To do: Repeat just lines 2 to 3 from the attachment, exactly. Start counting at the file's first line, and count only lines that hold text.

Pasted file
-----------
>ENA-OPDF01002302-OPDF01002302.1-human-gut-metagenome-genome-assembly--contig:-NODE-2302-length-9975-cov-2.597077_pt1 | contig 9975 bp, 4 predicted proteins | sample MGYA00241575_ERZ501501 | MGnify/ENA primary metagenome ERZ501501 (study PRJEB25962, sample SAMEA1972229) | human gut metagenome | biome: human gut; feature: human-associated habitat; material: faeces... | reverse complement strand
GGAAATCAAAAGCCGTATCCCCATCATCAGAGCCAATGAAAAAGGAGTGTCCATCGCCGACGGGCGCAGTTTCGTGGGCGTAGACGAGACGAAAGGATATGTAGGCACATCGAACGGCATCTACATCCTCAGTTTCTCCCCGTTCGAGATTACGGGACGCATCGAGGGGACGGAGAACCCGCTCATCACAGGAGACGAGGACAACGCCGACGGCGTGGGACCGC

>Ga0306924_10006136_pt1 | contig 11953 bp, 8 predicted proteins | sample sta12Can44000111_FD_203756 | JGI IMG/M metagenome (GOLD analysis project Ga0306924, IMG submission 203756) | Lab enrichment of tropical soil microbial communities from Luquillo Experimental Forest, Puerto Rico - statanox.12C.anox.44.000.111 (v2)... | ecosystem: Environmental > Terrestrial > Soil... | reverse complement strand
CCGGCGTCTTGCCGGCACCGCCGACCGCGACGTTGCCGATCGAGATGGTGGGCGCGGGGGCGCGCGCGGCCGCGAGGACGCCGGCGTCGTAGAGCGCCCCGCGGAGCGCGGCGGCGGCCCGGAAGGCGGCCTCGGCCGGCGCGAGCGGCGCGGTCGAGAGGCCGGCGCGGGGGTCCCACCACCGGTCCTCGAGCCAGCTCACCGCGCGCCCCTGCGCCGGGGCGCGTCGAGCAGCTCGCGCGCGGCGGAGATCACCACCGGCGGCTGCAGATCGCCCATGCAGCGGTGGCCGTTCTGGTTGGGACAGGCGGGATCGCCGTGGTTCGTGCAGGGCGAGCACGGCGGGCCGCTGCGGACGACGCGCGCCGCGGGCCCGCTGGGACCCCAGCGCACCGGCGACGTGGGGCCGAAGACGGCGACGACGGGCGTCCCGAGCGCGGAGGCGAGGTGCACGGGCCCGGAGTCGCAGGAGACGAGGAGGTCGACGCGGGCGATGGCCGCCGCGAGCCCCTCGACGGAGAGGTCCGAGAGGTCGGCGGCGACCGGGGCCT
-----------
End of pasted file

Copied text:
GGAAATCAAAAGCCGTATCCCCATCATCAGAGCCAATGAAAAAGGAGTGTCCATCGCCGACGGGCGCAGTTTCGTGGGCGTAGACGAGACGAAAGGATATGTAGGCACATCGAACGGCATCTACATCCTCAGTTTCTCCCCGTTCGAGATTACGGGACGCATCGAGGGGACGGAGAACCCGCTCATCACAGGAGACGAGGACAACGCCGACGGCGTGGGACCGC

>Ga0306924_10006136_pt1 | contig 11953 bp, 8 predicted proteins | sample sta12Can44000111_FD_203756 | JGI IMG/M metagenome (GOLD analysis project Ga0306924, IMG submission 203756) | Lab enrichment of tropical soil microbial communities from Luquillo Experimental Forest, Puerto Rico - statanox.12C.anox.44.000.111 (v2)... | ecosystem: Environmental > Terrestrial > Soil... | reverse complement strand